Environmental Justice for Whom? Class, New Social Movements, and the Environment: A Case Study of Greenpeace Canada, 1971-2000

By Harter, John-Henry | Labour/Le Travail, Fall 2004 | Go to article overview

Environmental Justice for Whom? Class, New Social Movements, and the Environment: A Case Study of Greenpeace Canada, 1971-2000


Harter, John-Henry, Labour/Le Travail


THE 1970S SAW AN EXPLOSION of new social movement activism. From the break up of the New Left into single issue groups at the end of the 1960s came a multitude of groups representing the peace movement, environmental movement, student movement, women's movement, and gay liberation movement. This explosion of new social movement activism has been heralded as the age of new radical politics. Many theorists and activists saw, and still see, new social movements, and the issues, or identities they represent, as replacing the working class as an agent for progressive social change. This paper examines these claims through a case study of the quintessential new social movement, Greenpeace. This paper explores the history of Greenpeace Canada from 1971 to 2000 and its relationship to the working class. In order to understand the ideology behind Greenpeace, I investigate its structure, personnel, and actions. The case study illustrates important contradictions between new social movement theory and practice and how those contradictions affect the working class. In particular, Greenpeace's actions against the seal hunt, against forestry in British Columbia, and against its own workers in Toronto, demonstrate some of the historic obstacles to working out a common labour and environmental agenda.

LES ANNEES 1970 ONT VU UNE EXPLOSION d'un nouvel activisme des mouvements sociaux. La Nouvelle Gauche, en debacle, a cede la place a une multitude de groupes aux revendications plus ciblees : soit le mouvement pour la paix, le mouvement ecologiste, le mouvement etudiant, le mouvement feministe et le mouvement de liberation des gais et lesbiennes. La febrilite du nouvel activisme des mouvements sociaux a ete presentee comme l'annonce d'une nouvelle ere de radicalisme politique. De nombreux theoriciens et activistes ont vu, et voient encore, ces nouveaux mouvements sociaux, leur identite et les questions auxquelles ils s'adressent, comme une alternative a la classe ouvriere en tant qu'agent de changement social progressiste. Cet article examine ces interpretations par l'intermediaire d'une etude de cas du nouveau mouvement social quintessenciel : Greenpeace. Il explore l'histoire de Greenpeace de 1971 jusqu'en 2000 et ses rapports avec la classe ouvriere. Afin de comprendre l'ideologie qui sous-tend Greenpeace, l'auteur a mene une enquete sur sa structure, son personnel et ses actions. Cette etude de cas met en evidence d'importantes contradictions entre la theorie et la pratique de ce mouvement social et comment ces contradictions affectent la classe ouvriere. Ainsi, les actions de Greenpeace contre la chasse aux phoques, la coupe forestiere en Colombie-Britannique et contre ses propres employes a Toronto, demontrent certains obstacles historiques a l'etablissement d'un programme repondant a la fois aux besoins des travailleurs et de l'environnement.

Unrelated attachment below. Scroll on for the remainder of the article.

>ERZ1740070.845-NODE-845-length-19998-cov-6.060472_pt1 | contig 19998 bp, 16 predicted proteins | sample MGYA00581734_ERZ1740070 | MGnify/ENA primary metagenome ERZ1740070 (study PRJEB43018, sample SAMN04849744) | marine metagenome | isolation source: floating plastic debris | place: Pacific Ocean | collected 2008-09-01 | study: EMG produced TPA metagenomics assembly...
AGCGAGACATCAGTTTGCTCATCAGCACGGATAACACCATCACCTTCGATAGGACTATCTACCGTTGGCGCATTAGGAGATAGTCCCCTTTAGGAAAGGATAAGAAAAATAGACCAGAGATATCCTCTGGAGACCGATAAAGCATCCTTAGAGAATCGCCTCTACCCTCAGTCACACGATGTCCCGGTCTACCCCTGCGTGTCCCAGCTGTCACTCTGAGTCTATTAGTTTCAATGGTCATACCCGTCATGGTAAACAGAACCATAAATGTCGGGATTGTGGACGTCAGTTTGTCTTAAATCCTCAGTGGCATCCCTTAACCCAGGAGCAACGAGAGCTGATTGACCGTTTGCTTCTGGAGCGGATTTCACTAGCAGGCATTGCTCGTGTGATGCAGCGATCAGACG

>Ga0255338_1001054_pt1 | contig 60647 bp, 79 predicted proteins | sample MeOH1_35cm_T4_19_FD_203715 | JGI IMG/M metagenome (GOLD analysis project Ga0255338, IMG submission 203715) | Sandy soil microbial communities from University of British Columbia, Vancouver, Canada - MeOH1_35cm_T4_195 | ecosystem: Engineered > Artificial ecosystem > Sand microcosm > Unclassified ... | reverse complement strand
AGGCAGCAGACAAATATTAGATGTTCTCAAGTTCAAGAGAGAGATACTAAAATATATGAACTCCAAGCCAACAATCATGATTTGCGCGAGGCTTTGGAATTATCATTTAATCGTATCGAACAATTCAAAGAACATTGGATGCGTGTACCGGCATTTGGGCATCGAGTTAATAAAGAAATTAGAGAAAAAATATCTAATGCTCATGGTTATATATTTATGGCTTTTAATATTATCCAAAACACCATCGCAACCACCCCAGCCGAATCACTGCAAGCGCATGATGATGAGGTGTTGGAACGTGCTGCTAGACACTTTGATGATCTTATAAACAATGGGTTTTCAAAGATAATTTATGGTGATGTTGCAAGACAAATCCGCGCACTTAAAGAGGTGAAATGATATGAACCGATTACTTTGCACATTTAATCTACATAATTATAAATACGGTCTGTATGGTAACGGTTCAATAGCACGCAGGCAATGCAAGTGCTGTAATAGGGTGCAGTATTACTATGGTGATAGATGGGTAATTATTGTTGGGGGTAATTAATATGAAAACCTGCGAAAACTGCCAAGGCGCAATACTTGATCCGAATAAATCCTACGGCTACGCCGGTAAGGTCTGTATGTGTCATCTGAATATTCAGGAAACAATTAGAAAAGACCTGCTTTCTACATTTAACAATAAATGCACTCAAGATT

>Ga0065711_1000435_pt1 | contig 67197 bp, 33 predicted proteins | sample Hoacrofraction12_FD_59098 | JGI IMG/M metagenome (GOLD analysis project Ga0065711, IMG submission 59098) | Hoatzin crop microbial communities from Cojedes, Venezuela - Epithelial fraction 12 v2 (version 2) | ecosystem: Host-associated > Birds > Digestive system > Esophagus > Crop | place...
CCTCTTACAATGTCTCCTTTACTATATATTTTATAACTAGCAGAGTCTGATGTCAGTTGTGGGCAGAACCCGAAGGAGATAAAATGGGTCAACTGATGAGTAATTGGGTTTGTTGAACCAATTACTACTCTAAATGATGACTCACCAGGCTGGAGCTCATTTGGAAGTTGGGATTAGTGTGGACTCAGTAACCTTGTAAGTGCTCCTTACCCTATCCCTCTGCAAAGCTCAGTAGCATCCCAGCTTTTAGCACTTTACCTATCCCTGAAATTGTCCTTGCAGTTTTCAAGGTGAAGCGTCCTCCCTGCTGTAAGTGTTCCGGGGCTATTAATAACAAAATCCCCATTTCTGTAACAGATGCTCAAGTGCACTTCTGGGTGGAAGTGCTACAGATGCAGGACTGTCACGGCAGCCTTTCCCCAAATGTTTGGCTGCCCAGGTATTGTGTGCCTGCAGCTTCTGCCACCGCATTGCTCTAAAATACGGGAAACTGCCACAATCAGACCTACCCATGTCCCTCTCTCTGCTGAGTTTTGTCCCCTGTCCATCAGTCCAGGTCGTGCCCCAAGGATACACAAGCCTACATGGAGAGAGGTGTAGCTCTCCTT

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ON 30 NOVEMBER 1999, in Seattle, Washington, an explosion of outrage against globalization materialized in protest against the World Trade Organization and its millennial round of talks. (1) While remarkable in its own right, the "Battle in Seattle" was significant for the enormous presence of the organized working class. The working class mobilized in force, with over 50,000 trade unionists coming to the city to protest the WTO. Alongside these unionists were new social movement activists from, among others, the student, environmental, and feminist movements. A popular theme written on one of the thousands of placards was "Teamsters and Turtles together at last," signifying the coming together of workers and environmentalists geographically, if not entirely ideologically. (2) While the majority of the labour march did not converge directly on the WTO site, thousands of workers did and it was the size and scope of the labour presence that helped bring so much attention to the protest. The protest in Seattle demonstrated the power of a convergence of class, environmental, and other new social movement politics, while hinting at the inherent difficulties of such a union. …

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